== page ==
Tag: hotel

hotel

Party at the Deer Path Inn

 Yesterday was book launch day or, as I prefer to call it, book birthday for Death in D Minor, the second book in the Gethsemane Brown series. Thank you to my fellow Missdemeanors for hosting a blog party. I was in meetings all day at my, to borrow a phrase, daytime situation so I appreciate their help making the day a success.After work, I celebrated my new novel’s release at one of my favorite places, the Deer Path Inn. This historic inn opened in its current location in 1929. Architect William C. Jones of Holabird and Root fashioned it after a Tudor manor house in Chiddingstone, Kent, England so it looks as if it came straight out of an Agatha Christie mystery. When I arrived at the inn, after a hearty “Welcome back” from several staff members (yes, I visit a lot), I headed for the White Hart Pub. I started with a new (to me) cocktail called The Chancellor, a slightly sweet, completely delicious concoction of Balvenie 12yr scotch, 10yr tawny port, and campano vermouth. I followed up with the charcuterie (a French word that, a friend explains, translates to “big ole pile of cured meat”) tray and topped […]

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A Counter-top of One's Own

        A famous quote states a woman needs a room of her own if she’s to write fiction. But does she? Many authors have written in cafes, hotels, on buses, in cars, on trains and subways. My fellow Miss Demeanors and I share our writing places. Alexia: My favorite places to write are airplanes and hotel lobby lounges.Airplanes provide some background noise, which keeps my mind from wandering, but not so much noise that I can’t concentrate. The airplane seat provides a personal space, whose borders are defined by the armrests, that most people respect and don’t intrude upon. I occasionally encounter the overly-chatty seatmate who wants to be entertained or wants an audience for their monologue but I’ve gotten pretty good at mono-syllabic answers and body language that discourages unwanted conversation. And the flight’s duration provides a built-in time limit. I write from cruising altitude to preparation for landing.Hotel lobby lounges come with comfortable chairs, food service, and plenty of opportunities for people watching/gathering source material. Paula Munier: Oooh, I need to learn how to do that. I’m gonna try it, Alexia. Mostly I just sleep on planes and trains.As for the question: When I was a young reporter with small children […]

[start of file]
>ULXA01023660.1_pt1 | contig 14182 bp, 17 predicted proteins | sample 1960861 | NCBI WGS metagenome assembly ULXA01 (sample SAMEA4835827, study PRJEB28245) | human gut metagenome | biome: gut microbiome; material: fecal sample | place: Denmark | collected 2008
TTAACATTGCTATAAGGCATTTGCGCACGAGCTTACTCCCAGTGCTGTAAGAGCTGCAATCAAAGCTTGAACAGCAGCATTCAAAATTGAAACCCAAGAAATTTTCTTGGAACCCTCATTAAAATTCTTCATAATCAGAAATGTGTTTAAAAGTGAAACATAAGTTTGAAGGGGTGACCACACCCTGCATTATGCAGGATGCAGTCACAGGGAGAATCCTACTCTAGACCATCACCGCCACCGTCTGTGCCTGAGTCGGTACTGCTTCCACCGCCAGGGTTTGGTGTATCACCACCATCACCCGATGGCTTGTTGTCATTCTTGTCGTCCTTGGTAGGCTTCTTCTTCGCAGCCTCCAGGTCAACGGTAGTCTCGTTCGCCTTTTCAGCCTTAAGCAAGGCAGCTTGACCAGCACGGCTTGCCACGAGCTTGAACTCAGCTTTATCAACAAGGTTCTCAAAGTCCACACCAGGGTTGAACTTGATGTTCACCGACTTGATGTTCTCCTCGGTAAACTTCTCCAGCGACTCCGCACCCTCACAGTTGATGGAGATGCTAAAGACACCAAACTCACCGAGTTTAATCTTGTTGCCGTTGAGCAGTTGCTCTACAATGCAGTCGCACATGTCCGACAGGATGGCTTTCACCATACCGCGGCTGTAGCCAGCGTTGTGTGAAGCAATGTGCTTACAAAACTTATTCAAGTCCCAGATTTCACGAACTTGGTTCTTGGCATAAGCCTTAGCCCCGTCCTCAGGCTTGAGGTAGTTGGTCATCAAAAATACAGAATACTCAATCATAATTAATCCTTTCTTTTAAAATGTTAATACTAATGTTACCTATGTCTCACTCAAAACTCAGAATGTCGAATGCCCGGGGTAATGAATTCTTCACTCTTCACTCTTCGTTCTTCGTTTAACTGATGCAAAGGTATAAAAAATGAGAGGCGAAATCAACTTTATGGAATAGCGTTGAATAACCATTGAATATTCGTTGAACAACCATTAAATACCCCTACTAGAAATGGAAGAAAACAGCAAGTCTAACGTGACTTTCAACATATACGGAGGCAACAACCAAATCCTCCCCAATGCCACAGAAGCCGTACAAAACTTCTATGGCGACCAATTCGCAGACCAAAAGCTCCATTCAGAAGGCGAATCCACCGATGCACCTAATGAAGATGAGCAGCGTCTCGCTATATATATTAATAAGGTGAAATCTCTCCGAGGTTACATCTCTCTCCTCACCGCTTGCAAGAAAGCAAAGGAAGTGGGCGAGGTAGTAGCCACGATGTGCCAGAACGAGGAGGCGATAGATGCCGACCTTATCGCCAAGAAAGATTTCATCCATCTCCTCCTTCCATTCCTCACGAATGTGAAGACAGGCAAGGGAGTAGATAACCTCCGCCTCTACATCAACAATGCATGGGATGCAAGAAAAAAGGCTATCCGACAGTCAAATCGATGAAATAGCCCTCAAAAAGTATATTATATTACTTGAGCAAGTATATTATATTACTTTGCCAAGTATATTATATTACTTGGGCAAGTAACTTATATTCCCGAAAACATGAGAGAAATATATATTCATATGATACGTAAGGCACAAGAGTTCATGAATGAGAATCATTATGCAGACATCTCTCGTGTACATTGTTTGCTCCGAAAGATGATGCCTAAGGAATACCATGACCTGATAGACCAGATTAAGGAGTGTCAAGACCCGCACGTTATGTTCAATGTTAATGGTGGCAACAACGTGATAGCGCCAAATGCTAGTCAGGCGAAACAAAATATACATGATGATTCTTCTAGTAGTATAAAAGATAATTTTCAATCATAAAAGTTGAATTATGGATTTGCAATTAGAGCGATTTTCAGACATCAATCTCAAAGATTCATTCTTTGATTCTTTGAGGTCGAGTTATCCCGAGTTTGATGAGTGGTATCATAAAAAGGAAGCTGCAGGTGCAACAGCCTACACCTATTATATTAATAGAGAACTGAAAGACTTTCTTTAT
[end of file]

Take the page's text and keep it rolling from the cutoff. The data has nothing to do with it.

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Someone else's room

 “A woman must have money and a room of her own if she is to write fiction.” I can’t comment on Virginia Woolf’s first ingredient for a successful literary career. Having money certainly helps. I’m fortunate to have a daytime situation, to borrow a phrase, that pays my bills. The security of knowing a roof over my head doesn’t depend on the number of sellable words I produce makes it easier to me to pursue a career in fiction. I imagine being penniless and worried about basic survival would make writing difficult but I don’t know about impossible.As far as Ms. Woolf’s second ingredient? Her essay was written before Starbucks and co-working. Nowadays it’s possible to borrow or rent space in someone else’s room to write. I often do. I find it hard to work at home. Home signals my brain it’s time to unwind and recuperate from the day’s stress. Home is my hermit cave. My place to retreat and recharge. (Yes, I’m an introvert.)Writing fiction isn’t stressful. I love writing. But it is work, at least when you get to the point you’re writing on deadline for a publisher. Since my mind equates home with anything but work I […]

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